Short Reads

Brand owners beware: Commission tough on cross-border sales restrictions

Brand owners beware: Commission tough on cross-border sales restricti

Brand owners beware: Commission tough on cross-border sales restrictions

01.08.2019 NL law

The European Commission recently imposed a EUR 6.2 million fine on Hello Kitty owner Sanrio for preventing its licensees from selling licensed merchandising products across the entire EEA. Sanrio is the second licensor (after Nike) to be fined for imposing territorial sales restrictions on its non-exclusive licensees for licensed merchandise. A third investigation into allegedly similar practices by Universal Studios is ongoing. The case confirms the Commission's determination to tackle these practices, regardless of type or form.

This should represent a clear call for companies to double-check their distribution and licensing agreements for cross-border sales restrictions, and take any necessary action.

According to the Commission's press release, Sanrio's non-exclusive licensing agreements infringed EU competition rules by containing clauses i) explicitly prohibiting out-of-territory sales by licensees, ii) committing licensees to refer orders for out-of-territory sales to Sanrio, and iii) limiting the languages used on the merchandising products. Sanrio kept tabs on the licensees' compliance with these territorial restrictions, and made clear the consequences of non-compliance, by conducting audits and refusing to renew contracts with non-abiding licensees. In line with the Commission's practice rewarding cooperation outside cartel cases [see our January 2018 Newsletter], Sanrio obtained a 40% fine reduction for having cooperated beyond its legal obligation to do so.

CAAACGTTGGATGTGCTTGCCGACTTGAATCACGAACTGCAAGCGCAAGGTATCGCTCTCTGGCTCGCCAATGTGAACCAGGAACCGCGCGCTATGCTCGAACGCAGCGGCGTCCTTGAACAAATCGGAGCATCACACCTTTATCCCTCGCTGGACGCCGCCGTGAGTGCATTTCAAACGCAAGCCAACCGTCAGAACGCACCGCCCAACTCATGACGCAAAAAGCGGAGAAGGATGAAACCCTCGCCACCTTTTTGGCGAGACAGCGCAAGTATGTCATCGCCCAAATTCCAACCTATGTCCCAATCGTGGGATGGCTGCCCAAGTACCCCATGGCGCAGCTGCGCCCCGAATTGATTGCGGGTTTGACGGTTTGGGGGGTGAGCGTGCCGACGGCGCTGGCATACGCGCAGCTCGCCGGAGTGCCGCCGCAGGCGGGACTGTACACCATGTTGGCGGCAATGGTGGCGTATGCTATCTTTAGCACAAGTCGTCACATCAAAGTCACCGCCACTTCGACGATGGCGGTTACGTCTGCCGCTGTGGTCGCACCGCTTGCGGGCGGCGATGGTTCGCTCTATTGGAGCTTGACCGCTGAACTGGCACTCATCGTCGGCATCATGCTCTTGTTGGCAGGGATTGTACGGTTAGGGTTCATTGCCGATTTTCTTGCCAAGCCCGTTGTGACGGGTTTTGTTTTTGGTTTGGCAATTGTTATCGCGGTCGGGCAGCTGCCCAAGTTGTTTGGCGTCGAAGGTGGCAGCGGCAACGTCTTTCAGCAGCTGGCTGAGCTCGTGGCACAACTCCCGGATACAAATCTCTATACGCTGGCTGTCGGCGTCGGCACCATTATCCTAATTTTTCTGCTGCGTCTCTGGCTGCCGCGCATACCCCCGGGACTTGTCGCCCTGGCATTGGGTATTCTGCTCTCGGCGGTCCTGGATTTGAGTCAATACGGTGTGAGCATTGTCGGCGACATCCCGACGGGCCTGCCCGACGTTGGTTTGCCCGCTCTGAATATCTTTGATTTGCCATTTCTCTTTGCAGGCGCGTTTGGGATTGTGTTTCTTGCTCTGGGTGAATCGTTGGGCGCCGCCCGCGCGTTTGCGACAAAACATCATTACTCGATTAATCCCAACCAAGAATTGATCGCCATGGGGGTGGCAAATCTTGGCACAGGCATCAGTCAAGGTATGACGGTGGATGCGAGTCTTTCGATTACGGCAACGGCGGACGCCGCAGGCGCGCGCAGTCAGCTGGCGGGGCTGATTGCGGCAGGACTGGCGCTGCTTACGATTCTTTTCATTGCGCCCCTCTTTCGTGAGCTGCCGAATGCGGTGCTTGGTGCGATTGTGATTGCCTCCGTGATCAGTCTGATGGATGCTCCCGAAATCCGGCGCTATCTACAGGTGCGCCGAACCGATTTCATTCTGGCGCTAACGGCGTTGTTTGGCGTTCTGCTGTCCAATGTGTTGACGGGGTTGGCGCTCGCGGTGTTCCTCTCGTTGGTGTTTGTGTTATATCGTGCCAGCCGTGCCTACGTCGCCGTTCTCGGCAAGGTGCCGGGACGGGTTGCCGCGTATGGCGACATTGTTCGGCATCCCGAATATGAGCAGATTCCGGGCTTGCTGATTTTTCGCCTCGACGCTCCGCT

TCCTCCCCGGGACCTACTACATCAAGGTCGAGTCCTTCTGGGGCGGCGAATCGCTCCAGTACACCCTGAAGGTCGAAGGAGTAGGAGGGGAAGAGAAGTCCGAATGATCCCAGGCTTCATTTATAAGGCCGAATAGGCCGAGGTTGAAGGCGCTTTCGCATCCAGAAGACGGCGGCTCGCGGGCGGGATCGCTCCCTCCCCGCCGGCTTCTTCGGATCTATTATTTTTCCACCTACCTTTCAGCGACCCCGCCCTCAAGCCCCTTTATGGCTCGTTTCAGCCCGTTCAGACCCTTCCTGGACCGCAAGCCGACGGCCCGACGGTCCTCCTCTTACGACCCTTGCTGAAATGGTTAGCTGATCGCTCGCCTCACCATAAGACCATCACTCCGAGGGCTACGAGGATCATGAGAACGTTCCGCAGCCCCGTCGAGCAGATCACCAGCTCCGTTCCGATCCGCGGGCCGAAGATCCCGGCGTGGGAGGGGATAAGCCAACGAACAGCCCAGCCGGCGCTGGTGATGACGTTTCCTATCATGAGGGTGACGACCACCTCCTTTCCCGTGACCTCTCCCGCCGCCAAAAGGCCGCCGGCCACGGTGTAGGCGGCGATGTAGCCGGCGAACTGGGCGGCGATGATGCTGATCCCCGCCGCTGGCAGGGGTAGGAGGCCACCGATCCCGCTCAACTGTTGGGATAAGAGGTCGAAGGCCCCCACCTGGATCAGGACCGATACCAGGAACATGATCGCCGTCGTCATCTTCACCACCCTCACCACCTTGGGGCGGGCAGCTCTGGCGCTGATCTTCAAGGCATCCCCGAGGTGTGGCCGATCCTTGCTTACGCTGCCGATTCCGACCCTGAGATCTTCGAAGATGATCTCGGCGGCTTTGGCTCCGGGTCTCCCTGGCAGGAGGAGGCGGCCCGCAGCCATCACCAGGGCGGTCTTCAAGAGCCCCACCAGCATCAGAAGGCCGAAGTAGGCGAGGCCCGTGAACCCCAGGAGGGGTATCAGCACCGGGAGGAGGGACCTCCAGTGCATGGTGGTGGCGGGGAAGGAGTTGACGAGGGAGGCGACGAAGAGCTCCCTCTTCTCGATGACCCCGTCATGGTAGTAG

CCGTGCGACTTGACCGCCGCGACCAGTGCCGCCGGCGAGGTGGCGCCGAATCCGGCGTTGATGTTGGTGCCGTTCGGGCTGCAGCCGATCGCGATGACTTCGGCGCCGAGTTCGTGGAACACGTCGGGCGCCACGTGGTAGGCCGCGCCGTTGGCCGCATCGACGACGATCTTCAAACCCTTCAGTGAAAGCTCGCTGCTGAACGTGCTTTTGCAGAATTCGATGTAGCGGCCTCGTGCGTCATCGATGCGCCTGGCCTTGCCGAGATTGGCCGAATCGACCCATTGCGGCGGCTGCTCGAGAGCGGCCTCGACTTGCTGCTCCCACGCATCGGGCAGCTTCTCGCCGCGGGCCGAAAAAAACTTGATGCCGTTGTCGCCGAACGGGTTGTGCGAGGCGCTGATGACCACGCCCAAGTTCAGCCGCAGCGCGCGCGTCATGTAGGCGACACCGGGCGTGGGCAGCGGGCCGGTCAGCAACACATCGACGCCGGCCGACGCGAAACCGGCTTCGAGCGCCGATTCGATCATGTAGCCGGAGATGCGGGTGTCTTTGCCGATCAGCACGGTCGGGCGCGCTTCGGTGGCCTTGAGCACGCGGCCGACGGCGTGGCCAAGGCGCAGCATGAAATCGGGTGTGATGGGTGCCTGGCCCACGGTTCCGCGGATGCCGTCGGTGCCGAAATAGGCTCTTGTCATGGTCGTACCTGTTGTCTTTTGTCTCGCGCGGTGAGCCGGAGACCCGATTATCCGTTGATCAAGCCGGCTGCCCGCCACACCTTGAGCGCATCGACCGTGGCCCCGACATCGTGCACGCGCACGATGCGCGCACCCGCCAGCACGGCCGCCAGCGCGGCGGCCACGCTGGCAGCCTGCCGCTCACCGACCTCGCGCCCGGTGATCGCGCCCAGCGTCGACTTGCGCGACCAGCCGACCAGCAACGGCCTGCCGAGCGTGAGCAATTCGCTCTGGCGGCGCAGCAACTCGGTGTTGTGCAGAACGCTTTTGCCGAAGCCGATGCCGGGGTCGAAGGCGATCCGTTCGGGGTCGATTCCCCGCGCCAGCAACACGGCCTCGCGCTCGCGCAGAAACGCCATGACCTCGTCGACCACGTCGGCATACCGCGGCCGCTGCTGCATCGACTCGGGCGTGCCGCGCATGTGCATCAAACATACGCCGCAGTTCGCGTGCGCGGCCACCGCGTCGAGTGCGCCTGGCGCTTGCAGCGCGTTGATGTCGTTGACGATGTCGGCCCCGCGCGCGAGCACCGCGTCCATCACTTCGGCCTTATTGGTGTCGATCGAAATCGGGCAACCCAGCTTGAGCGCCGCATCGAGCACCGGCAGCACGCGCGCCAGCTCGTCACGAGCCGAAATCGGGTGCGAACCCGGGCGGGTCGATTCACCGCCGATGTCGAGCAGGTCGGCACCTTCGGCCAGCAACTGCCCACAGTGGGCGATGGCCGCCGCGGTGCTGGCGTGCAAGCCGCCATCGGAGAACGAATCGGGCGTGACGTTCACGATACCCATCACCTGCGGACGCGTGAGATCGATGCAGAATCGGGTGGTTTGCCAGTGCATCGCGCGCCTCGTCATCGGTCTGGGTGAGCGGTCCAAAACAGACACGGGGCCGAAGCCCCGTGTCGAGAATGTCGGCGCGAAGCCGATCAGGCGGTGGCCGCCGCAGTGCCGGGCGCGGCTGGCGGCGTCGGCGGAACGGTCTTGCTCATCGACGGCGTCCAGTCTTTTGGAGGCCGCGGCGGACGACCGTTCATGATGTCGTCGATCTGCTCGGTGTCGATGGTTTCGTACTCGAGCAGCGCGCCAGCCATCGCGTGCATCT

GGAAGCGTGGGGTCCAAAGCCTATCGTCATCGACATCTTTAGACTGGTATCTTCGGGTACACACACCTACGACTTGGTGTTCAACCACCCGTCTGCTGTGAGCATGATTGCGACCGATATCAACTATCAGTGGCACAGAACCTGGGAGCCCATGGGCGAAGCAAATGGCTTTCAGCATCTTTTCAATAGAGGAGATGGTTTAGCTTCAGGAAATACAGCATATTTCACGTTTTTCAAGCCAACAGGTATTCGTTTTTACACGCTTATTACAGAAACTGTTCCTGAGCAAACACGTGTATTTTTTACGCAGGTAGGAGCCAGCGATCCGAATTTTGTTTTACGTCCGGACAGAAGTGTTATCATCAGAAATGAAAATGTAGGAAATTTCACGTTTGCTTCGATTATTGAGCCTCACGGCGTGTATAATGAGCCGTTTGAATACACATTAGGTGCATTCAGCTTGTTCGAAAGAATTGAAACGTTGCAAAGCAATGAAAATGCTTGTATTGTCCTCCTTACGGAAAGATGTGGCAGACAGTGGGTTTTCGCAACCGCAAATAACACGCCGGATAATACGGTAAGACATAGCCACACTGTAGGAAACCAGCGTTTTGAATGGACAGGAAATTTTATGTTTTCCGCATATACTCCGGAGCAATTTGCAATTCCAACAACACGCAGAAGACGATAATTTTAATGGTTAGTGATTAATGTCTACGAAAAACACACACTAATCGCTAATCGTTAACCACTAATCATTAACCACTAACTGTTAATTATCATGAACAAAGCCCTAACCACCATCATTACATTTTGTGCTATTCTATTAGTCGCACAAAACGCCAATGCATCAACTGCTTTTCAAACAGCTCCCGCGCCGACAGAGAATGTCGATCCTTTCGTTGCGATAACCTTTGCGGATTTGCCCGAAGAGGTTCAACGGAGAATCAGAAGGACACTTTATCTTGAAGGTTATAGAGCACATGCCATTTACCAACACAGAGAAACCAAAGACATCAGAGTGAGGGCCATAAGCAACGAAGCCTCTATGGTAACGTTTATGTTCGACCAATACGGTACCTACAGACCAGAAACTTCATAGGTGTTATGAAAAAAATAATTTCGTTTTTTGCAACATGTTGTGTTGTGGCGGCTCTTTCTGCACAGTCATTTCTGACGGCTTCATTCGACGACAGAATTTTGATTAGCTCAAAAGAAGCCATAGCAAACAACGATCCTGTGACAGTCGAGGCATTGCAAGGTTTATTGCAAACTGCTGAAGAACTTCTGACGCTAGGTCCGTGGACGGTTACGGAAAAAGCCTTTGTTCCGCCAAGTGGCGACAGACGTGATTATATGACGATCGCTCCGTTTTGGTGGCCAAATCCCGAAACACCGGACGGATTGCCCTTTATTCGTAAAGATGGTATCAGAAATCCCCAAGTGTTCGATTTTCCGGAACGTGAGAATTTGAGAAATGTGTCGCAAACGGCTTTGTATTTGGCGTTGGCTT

The fine on Sanrio fits into the Commission's increased focus on vertical restraints, initiated by its 2017 e-commerce sector report [see our June 2017 Newsletter]. Fines have already been imposed for (online and offline) resale price maintenance and territorial restrictions. National competition authorities, such as the Dutch ACM, the French Autorité de la Concurrence and the German Bundeskartellamt, are also stepping up the pace in the quest against vertical restrictions.

The review of the Vertical Block Exemption Regulation (VBER), due to expire in 2022, could therefore not have come at a better time. Not only is a uniform approach on how to enforce vertical restrictions among EU competition authorities long overdue, more guidance and clarity would also benefit companies when concluding vertical agreements. According to the evaluation roadmap, the VBER's review should be ready by the second quarter of next year. It will therefore soon be clearer whether good things indeed come to those who wait.

 

This article was published in the Competition Newsletter of August 2019. Other articles in this newsletter:

 

Team

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